By the time the press cottoned on to what was going on with the so-called NWOBHM, it had really been going on for quite a while, and whilst bands like Samson, Angelwitch and Maiden were getting the press as the new thing, at the Red Lion we were seeing bands like Trespass, Marquis de Sade, Overkill, Chinatown, Denigh, Spider and Truffle, who eventually became more or less 2nd wave. In about 1980, I became roadie/soundman/lightingman etc for a band called English Rogues, which was based around bassist Gerry Sherwin. We were doing between 4 and 6 gigs a week, and I was still doing a day job. I caught up with Paul on the phone occasionally, and we did a couple of supports to Samson at the Marquee, (as well as supports to UFO, Twisted Sister, Budgie, Dirty Strangers, and other bands of that stature), but didn’t get to see Samson as much as I was always working. Barry sat in on drums with English Rogues a couple of times, and Paul would occasionally turn up to jam at local gigs. At one such gig, (Crayford Town Hall) all of Samson turned up after a rehearsal, and took over for 3 songs. This was not long before Barry left, and I think that Turn out the Lights, and Firing line were 2 of the songs played. Paul used to use Gerry on bass for the odd pub jam that he did, which meant that he used Gerrys PA, so I was usually involved. One such gig at the Red Lion was billed as “Little Rob ever so proudly presents Paul Samson and Friends”, I still have the poster somewhere. I was silly enough to retaliate by pointing out to the guy that designed the poster that he had made a mistake on the logo. When we arrived on the night, the Poster was changed to read that I was a bit of a sad hero worshipper, who knew more about the band than the guys in the band did. I was really angry at first, but eventually saw the funny side.

I was not particularly surprised when the Band parted company with Barry, or Bruce for that matter. Barry wanted to take the stage show and theatrics further, whereby Paul and Chris felt that it was all distracting from the music. The direction that the new material written after Shock Tactics was taking wasn\'t really what Bruce wanted to do, and I thought that his ideas for this material were rather lacklustre, especially if you listen to Nicky Moores later interpretations of the same songs. Funnily enough, one of the last things that they did with Bruce was a song called The Biggest Lay in Town, which was about a bunch of groupies that used to hang around, with names like Spaniel Tits, The Elephant Seal, and Nutcracker. Bruce later used the same lyrics with Maiden on a song called Nodding Donkey Blues.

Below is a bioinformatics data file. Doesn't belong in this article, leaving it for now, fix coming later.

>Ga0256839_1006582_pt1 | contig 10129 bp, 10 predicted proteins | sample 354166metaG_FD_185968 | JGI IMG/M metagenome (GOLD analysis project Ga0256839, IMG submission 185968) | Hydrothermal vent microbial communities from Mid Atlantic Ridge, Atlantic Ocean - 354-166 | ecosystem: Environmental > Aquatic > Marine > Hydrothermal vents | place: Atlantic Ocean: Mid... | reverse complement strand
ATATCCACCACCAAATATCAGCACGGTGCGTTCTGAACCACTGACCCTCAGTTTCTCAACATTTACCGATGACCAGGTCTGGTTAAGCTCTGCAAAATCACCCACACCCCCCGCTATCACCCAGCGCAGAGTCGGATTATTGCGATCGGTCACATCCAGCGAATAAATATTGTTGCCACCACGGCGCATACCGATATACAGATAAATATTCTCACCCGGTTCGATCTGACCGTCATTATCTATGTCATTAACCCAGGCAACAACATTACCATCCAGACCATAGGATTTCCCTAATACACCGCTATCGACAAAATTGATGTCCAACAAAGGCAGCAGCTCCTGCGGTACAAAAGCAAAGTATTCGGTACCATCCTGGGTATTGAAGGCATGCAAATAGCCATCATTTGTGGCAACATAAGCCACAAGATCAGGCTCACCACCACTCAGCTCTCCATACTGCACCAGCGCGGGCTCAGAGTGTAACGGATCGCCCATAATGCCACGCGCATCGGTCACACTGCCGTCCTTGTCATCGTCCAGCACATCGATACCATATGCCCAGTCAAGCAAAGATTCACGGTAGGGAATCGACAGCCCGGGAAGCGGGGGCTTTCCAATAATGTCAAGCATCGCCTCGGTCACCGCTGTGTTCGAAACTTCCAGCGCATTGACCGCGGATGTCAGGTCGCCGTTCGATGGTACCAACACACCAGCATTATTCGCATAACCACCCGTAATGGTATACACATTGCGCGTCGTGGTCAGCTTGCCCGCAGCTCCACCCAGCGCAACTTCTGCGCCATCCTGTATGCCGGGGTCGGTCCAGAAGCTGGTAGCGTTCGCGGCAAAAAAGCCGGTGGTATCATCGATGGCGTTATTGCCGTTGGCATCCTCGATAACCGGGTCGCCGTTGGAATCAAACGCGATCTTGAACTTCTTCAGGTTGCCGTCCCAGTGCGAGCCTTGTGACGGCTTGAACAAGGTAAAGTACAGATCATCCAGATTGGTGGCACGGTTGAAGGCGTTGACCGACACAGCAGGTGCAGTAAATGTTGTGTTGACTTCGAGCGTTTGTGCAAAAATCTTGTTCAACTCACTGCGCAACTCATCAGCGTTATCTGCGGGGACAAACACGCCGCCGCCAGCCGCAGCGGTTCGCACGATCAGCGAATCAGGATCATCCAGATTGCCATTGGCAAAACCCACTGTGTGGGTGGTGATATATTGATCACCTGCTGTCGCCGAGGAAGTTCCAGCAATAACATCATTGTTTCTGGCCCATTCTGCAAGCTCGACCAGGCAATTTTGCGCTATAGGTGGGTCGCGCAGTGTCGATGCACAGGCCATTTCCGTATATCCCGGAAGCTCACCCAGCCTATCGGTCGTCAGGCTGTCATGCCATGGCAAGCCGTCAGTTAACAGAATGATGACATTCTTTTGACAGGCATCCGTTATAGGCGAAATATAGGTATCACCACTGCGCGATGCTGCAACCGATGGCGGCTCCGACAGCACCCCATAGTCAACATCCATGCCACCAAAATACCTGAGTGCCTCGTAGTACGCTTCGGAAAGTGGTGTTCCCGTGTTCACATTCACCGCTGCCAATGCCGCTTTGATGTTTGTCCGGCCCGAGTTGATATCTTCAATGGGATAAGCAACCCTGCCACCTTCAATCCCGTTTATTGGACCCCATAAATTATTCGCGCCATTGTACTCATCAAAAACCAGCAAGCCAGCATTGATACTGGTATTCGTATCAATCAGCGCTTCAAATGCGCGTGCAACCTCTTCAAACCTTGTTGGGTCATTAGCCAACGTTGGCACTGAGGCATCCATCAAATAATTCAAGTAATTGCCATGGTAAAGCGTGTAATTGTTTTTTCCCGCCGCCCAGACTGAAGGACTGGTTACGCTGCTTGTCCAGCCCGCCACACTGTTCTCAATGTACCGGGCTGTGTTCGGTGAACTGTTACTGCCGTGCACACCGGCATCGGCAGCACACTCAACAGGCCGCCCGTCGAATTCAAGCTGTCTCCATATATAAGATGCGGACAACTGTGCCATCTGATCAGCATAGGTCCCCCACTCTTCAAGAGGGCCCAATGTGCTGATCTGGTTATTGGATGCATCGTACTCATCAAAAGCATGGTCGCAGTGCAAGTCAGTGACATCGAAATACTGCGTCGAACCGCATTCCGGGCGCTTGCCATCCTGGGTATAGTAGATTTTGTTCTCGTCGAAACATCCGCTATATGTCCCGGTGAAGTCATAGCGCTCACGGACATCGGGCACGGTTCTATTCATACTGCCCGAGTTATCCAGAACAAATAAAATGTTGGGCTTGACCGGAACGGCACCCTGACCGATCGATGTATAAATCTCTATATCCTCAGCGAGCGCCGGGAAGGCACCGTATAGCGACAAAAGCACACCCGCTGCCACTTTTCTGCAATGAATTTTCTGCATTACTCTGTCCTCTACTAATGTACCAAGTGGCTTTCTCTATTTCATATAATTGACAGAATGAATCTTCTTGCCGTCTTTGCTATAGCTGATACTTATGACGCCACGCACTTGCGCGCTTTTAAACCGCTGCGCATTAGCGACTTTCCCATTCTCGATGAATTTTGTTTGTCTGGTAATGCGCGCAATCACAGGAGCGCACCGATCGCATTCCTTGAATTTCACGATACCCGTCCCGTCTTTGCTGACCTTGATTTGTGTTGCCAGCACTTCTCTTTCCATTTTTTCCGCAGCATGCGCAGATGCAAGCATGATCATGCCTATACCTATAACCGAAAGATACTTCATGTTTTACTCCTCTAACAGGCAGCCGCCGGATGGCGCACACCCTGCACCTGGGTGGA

When Samson played Reading Festival a month or so after Mel Gaynor joined, they were the best band of the day. Considering it was only about the 3rd gig with this line-up they tore the place apart. By the way, If you get to see the video footage, I am holding one end of the Samson banner in the audience. I was asked to collect it from the management office on the way to the festival, and on arrival realised that It needed 2 poles. I found a hacksaw somewhere, and after converting a farmers 5 bar gate into a 3 bar gate, managed to have a particularly heavy banner to wave about.

It was quite obvious that Mel Gaynor wasn\'t going to stay for long, he was doing too many sessions and other things, but at least he stayed around for long enough to record the two live tracks on the Losing My Grip 12\". His playing on Tomorrow or Yesterday is nothing short of phenomenal. With the recruitment of Nicky, the band certainly became world class, and I saw them give so-called 1st Division bands like Whitesnake and Gary Moore a run for their money on tour. It was a shame that Polydor wouldn\'t give them the support that they deserved. Paul (along with the rest of the band) worked his butt off in search of major success, but the politics and business problems always seemed to be against him.

I was called by Paul and put on “stand by” for a roadies job a few times, but nothing ever came of it, although the 1984 Gary Moore tour was on/off right up until the last few days. In between gigs with English Rogues, I toured with Thunderstick and his new band, Sledgehammer (a tour and a tv broadcast from the Marquee), the Q Tips (post Paul Young), and gigs with various other bands of the time, as well as work for various P.A and lighting companies and promoters. The first “Proper” gig that I did as Pauls roadie was with McCoy in 1984, at the Marquee. I couldn’t do some of Pauls Empire gigs in 1986 ( by now I was drummer for English Rogues, a bit of promotion!), so consequently missed out on the Iron Maiden tour. I lost touch with Paul for a couple of years after 1987, although I kept an eye on what he was up to. We never fell out, just that I was bringing up a family, he was putting a version of Samson together, and we just sort of lost touch.